Friday, November 16, 2018


Story: Chris Weber | Art & Lettering: Gérald Forton
Colors by: Connie Schurr | Editor: Karen Wilson

So after several story arcs which were mostly in the vein of the Filmation TV series that this comic strip ostensibly continues, we now reach... whatever this is. "When You Need an Extra Something" is, so far, the nadir of the strip. "The Time of Disasters", which we looked at last week, was bad, but it nonetheless felt like a sub-par episode of the cartoon. This subsequent arc, however, reads like a pitch that should have been firmly rejected at the earliest possible stage. It's not just awful, it's not HE-MAN. The entire plot is ludicrous and doesn't fit within the established world. (And this is a world that allows for a lot of crazy stuff!)

From the very beginning, we realize this isn't the Eternia we know, as Orko and Cringer argue over what TV show to watch. Prince Adam, meanwhile, is tasked by his father to escort a visiting princess to the theater that night -- and at the theater, the two are accosted by Eternian paparazzi; specifically a reporter and her film crew. Now, look -- I know high technology exists alongside sword and sorcery in He-Man's world. But having the characters watch television and populating the world with roving TV reporters is just absurd. These things are too mundane and "normal" for MASTERS OF THE UNIVERSE.

But that's not where the inanity of this tale ends. Before the evening's performance begins, Evil-Lyn appears on stage... to hock her new line of beauty products to the well-off ladies of Eternia. And everyond just lets her do it -- she gives a sales pitch, hands out free samples, and nobody attempts to stop or arrest her. Isn't she, like, wanted for war crimes or whatever? This seems the equivalent of an Al Qaeda lieutenant waltzing into the Super Bowl to hock Tupperware or something. It's offensively surreal and makes absolutely no sense.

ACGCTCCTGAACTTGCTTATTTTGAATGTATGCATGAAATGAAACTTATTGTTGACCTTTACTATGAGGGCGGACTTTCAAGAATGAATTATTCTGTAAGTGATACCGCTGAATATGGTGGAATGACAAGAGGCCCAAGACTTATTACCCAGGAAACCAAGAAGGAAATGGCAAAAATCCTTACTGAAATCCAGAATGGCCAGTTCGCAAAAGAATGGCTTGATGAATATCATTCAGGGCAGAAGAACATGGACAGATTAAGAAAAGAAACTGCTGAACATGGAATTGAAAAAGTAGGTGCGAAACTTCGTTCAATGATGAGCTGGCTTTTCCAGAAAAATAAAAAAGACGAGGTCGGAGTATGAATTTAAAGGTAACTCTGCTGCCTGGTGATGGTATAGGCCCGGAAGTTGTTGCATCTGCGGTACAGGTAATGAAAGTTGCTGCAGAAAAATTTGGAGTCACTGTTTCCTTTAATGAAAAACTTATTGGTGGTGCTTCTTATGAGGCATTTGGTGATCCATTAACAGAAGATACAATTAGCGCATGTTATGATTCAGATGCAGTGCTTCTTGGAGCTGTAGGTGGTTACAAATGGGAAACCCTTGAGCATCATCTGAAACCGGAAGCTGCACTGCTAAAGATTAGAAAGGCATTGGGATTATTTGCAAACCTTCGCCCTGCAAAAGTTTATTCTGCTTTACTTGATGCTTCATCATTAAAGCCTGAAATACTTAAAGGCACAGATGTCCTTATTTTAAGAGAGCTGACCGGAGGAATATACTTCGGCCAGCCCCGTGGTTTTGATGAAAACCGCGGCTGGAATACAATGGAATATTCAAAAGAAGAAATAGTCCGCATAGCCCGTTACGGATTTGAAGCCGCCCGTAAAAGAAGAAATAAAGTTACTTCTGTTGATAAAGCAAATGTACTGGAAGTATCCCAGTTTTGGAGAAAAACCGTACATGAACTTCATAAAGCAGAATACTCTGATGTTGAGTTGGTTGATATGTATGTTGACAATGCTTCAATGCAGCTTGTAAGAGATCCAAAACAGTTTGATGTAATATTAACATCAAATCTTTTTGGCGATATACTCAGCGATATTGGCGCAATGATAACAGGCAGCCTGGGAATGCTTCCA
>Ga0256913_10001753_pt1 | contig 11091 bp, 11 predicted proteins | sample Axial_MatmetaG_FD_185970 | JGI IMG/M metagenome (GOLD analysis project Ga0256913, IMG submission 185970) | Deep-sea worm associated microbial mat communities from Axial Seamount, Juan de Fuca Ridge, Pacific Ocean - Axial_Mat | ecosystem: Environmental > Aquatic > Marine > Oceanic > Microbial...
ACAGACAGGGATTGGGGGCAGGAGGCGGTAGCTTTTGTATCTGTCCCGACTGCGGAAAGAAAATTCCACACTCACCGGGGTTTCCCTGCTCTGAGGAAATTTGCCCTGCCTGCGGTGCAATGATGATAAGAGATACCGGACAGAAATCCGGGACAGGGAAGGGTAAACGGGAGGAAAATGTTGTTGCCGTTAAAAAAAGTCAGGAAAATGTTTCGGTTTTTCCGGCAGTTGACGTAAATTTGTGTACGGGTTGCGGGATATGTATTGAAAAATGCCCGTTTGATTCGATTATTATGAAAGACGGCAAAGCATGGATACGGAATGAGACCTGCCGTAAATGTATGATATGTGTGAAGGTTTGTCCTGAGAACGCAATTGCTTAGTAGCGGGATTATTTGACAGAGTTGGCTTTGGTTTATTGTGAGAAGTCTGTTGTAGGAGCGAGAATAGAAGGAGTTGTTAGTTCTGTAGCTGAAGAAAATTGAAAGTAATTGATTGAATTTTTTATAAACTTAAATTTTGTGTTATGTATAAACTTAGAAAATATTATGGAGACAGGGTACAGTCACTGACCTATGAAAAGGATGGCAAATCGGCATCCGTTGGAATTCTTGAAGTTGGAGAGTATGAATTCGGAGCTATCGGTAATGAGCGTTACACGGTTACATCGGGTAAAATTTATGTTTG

And like I said above, the Filmation version of He-Man never shied away from somewhat silly material -- but it also never betrayed the internal logic of its own universe, as Chris Weber does here. The idea that everyone would just forget Evil-Lyn has waged war on Eternia for years is ridiculous. But that's exactly what happens, as all the ladies of the court happily accept their samples. The rest of the story follows He-Man, playing detective, as he tries to figure out why jewelry belonging to all of Eternia's wealthy women is mysteriously vanishing. Spoiler alert: Evil-Lyn and her samples are behind it!!

There's more to the story than this, but I really don't want to discuss it any further. It makes no sense within the context of the series, and it is, to be kind, the most terrible piece of MASTERS fiction I've ever read or viewed.

So let's move on! In "It'll Be a Cold Day", Weber thankfully returns to form. We begin with He-Man performing a suitably Filmation feat, transporting an iceberg to Madaka, one of Eternia's Northern Isles, which are suffering through a desperate drought. But a woman is found frozen in the iceberg -- and Skeletor, monitoring the situation from afar, recognizes her as an ancient witch named Iandir. Skeletor travels to Madaka to team up with Iandir as she prepares to conquer Eternia. But He-Man proves too much for the villains to handle, and Iandir is frozen once again while Skeletor escapes.

Following from, as described above, a story that felt like an unimpressive TV episode and one that felt totally out of place in He-Man's world, it's kind of crazy that a relatively "paint by numbers" approach can come across as amazing. "It'll Be a Cold Day" is nothing particularly special; were it a Filmation episode, it would sit comfortably in the middle of the pack in terms of quality. But thanks to the tales that preceded it, it feels like a wonderful return to what a MASTERS adventure should be.